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Posted by Eric on January 30, 2002 at 16:48:48:
In Reply to: Intergrades, Hybrids and morphs... posted by Royston Hunte on January 21, 2002 at 12:04:08:
: Does anyone know of any sources, "hard science" which clearly defines what hybrids, intergrades and morphs are? and or any sources for arguments as to the ethics of producing intergrades, hybrids and morphs? and or arguments, thesis documents etc which argue for or against the production of intergrades, hybrids and morphs? Thanks Royston
Great Question! Glad you asked. I'll start with some definitions from the Dictionary of ecology, evolution and systematics, Cambridge University Press.
Hybrid: Offspring of a cross between genetically dissimilar individuals; in taxonomy, often restricted to the offspring in interspecific (between different species) crosses.
Intergrade: an individual occurring on the boundry between adjacent subspecies and which possesses intermediate characters or traits.
Morph: A form; any of the individuals of a polymorphic group; any phenotypic or genetic variant; any local population of a polymorphic species exhibiting distinctive morphology or behaviour.
As for your second question, caprive bred animals should in general never be released into the wild. So most accademics have not concern for such things. They are outside of the natural world that they study.
If they are never going to be released then why not hybridize? Well for one thing, organisms that are members of a species are so because they have evolved seperately from other species and probably have adaptations which have evolved together. When organisms are hybridized they may have intermediate phenotypes that make little to no sense. There are common examples of these wierd behaviors in most intro biology books.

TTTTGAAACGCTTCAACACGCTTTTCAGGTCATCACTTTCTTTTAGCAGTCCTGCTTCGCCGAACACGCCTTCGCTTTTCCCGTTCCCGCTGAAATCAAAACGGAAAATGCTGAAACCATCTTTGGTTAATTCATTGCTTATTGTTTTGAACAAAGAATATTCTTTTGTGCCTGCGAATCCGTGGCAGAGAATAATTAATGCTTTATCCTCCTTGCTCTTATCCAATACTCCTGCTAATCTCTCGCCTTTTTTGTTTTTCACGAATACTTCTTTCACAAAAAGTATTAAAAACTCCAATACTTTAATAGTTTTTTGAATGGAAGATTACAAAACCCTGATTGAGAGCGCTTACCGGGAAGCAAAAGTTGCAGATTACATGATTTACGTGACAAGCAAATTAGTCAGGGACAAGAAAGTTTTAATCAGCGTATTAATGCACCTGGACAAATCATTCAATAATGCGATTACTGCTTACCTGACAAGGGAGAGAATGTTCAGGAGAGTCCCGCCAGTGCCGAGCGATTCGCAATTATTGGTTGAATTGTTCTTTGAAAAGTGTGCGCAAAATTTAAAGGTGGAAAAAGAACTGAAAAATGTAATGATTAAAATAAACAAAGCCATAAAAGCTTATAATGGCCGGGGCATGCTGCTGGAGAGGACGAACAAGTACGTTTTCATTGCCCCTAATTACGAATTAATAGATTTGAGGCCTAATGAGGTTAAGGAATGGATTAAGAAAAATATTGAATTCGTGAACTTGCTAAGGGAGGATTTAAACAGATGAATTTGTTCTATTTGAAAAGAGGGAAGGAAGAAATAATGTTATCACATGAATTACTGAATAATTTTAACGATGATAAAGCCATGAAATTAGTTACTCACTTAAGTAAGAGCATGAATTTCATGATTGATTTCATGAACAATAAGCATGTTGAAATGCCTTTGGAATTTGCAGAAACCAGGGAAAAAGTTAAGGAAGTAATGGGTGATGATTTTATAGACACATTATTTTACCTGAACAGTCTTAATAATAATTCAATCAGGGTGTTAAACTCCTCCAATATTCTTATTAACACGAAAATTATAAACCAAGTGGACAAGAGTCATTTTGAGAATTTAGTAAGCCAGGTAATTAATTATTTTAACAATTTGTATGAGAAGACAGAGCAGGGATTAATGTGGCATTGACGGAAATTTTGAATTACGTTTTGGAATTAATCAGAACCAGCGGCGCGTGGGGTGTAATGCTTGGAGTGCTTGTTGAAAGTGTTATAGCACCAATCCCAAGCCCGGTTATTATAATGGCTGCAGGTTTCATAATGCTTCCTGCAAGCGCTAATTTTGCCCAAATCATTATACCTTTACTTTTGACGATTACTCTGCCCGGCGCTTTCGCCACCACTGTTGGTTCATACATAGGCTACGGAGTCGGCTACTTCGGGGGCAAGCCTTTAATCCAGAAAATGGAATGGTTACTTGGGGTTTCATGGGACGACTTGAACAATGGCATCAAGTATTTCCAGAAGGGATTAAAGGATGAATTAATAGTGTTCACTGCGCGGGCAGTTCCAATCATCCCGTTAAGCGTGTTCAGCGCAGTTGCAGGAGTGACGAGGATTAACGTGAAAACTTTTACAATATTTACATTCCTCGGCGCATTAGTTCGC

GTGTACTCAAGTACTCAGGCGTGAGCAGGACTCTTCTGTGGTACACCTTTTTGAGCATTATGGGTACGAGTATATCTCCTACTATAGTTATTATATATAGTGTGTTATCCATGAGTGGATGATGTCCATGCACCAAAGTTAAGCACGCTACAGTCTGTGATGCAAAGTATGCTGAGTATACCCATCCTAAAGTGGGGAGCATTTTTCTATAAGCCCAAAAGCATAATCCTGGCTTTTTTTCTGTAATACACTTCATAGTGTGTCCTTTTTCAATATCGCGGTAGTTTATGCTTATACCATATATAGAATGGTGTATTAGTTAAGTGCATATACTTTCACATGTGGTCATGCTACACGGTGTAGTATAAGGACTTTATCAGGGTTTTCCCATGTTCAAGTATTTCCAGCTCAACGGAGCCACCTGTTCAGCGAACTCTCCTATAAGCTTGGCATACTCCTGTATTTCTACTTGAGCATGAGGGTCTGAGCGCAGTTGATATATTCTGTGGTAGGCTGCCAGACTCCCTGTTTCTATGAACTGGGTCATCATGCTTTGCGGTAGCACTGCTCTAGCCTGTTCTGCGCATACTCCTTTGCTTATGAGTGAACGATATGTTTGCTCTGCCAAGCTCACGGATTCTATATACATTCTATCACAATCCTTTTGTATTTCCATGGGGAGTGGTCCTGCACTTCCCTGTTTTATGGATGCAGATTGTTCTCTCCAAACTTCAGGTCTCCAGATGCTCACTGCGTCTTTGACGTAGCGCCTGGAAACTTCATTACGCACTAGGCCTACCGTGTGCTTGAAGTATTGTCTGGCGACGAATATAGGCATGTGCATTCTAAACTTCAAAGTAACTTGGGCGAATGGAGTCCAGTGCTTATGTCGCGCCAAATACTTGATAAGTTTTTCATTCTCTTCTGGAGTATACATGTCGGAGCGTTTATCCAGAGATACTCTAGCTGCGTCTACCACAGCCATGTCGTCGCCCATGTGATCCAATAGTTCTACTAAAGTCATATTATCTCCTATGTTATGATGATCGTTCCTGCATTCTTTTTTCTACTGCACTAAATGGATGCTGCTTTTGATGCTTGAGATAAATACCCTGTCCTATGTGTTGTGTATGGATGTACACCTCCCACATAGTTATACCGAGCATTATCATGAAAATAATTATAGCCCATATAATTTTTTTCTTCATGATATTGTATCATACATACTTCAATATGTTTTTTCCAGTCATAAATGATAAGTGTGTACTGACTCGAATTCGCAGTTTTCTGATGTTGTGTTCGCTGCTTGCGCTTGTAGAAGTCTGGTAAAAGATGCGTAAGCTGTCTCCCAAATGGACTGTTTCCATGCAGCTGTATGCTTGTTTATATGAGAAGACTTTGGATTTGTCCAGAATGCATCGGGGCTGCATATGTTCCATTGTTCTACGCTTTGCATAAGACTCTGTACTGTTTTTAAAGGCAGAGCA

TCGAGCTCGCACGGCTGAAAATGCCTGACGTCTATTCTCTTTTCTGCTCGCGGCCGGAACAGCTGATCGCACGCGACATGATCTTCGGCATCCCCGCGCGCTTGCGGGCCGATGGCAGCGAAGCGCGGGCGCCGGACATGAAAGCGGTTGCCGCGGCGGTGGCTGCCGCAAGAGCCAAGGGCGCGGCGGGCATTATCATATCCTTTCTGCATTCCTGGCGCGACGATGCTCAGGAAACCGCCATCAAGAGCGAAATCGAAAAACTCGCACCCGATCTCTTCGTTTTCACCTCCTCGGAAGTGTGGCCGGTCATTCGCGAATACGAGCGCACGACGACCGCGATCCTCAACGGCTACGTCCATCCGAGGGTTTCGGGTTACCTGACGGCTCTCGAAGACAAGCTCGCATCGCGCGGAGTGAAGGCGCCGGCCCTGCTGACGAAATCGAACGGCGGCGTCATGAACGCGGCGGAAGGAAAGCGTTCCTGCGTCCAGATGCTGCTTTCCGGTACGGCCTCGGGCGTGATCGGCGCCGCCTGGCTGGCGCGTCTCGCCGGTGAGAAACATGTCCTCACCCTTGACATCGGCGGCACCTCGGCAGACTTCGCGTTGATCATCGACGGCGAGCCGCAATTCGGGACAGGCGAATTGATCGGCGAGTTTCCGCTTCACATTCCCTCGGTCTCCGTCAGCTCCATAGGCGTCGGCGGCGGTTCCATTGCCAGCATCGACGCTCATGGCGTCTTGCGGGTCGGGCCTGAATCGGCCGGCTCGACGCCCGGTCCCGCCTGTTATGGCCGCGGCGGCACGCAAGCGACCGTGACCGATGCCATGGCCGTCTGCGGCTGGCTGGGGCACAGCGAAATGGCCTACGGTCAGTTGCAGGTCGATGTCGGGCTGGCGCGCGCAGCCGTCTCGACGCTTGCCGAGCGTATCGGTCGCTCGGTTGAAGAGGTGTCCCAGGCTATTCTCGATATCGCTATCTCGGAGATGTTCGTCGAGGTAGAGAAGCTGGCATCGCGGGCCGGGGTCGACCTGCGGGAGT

If your goal is to have animals that represent what occurs in the wild then hybridization can be a major problem. Most hybrids do not occur naturally.
I find intergrades to be less of a problem. Mainly because subspecies are not real units. The rank is artificial. If what we currently call species are found to be real evolutionary units then they are called species. Then crossing them would be hybridization not intergradation.
The problem is that we are not sure about the taxonomic status of most species in North America much less anywhere else in the world. The best bet is to keep good records of where an animal is from then as taxonomy catches up, you will know what you have and what you should breed it with.
Also don't knowingly hybridize animals. The results often look cool, but the animal will have no real natural history and you never know what complications may result.
This is of course my opinion. Other people are free to disagree, but be prepared to back up you arguments with logic if you do.
P.S. I am a herpetologist and a systematists.